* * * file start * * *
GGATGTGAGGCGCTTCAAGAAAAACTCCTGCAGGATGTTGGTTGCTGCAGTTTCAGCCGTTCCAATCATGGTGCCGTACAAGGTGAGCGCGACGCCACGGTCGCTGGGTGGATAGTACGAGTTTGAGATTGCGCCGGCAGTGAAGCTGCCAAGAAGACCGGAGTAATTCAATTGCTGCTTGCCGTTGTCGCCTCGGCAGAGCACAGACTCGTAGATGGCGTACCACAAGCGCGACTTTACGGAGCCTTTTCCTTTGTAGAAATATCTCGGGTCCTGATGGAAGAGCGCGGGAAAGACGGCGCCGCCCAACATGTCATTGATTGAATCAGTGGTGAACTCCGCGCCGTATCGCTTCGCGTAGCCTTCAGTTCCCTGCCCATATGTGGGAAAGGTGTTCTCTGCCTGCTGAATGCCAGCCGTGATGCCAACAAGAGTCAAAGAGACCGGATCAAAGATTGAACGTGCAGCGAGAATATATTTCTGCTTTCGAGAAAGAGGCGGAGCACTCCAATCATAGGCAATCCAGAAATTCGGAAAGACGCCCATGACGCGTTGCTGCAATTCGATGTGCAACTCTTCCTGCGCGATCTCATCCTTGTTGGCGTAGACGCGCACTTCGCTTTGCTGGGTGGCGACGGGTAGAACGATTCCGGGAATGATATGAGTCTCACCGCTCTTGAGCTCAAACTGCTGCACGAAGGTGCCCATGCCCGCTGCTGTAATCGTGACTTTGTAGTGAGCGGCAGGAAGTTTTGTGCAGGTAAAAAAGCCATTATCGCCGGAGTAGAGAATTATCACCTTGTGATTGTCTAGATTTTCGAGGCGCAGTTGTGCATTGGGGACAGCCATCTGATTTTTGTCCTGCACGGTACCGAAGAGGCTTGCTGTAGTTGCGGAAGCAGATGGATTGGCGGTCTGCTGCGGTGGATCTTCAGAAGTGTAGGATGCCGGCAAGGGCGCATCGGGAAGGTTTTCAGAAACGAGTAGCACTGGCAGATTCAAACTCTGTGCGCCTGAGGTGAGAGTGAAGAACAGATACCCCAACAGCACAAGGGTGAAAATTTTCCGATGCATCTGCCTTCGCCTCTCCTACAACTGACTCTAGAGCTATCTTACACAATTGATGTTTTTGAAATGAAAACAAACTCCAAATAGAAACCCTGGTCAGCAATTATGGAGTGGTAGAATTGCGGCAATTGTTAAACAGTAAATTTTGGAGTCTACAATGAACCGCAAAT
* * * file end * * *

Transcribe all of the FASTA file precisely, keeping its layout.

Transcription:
GGATGTGAGGCGCTTCAAGAAAAACTCCTGCAGGATGTTGGTTGCTGCAGTTTCAGCCGTTCCAATCATGGTGCCGTACAAGGTGAGCGCGACGCCACGGTCGCTGGGTGGATAGTACGAGTTTGAGATTGCGCCGGCAGTGAAGCTGCCAAGAAGACCGGAGTAATTCAATTGCTGCTTGCCGTTGTCGCCTCGGCAGAGCACAGACTCGTAGATGGCGTACCACAAGCGCGACTTTACGGAGCCTTTTCCTTTGTAGAAATATCTCGGGTCCTGATGGAAGAGCGCGGGAAAGACGGCGCCGCCCAACATGTCATTGATTGAATCAGTGGTGAACTCCGCGCCGTATCGCTTCGCGTAGCCTTCAGTTCCCTGCCCATATGTGGGAAAGGTGTTCTCTGCCTGCTGAATGCCAGCCGTGATGCCAACAAGAGTCAAAGAGACCGGATCAAAGATTGAACGTGCAGCGAGAATATATTTCTGCTTTCGAGAAAGAGGCGGAGCACTCCAATCATAGGCAATCCAGAAATTCGGAAAGACGCCCATGACGCGTTGCTGCAATTCGATGTGCAACTCTTCCTGCGCGATCTCATCCTTGTTGGCGTAGACGCGCACTTCGCTTTGCTGGGTGGCGACGGGTAGAACGATTCCGGGAATGATATGAGTCTCACCGCTCTTGAGCTCAAACTGCTGCACGAAGGTGCCCATGCCCGCTGCTGTAATCGTGACTTTGTAGTGAGCGGCAGGAAGTTTTGTGCAGGTAAAAAAGCCATTATCGCCGGAGTAGAGAATTATCACCTTGTGATTGTCTAGATTTTCGAGGCGCAGTTGTGCATTGGGGACAGCCATCTGATTTTTGTCCTGCACGGTACCGAAGAGGCTTGCTGTAGTTGCGGAAGCAGATGGATTGGCGGTCTGCTGCGGTGGATCTTCAGAAGTGTAGGATGCCGGCAAGGGCGCATCGGGAAGGTTTTCAGAAACGAGTAGCACTGGCAGATTCAAACTCTGTGCGCCTGAGGTGAGAGTGAAGAACAGATACCCCAACAGCACAAGGGTGAAAATTTTCCGATGCATCTGCCTTCGCCTCTCCTACAACTGACTCTAGAGCTATCTTACACAATTGATGTTTTTGAAATGAAAACAAACTCCAAATAGAAACCCTGGTCAGCAATTATGGAGTGGTAGAATTGCGGCAATTGTTAAACAGTAAATTTTGGAGTCTACAATGAACCGCAAAT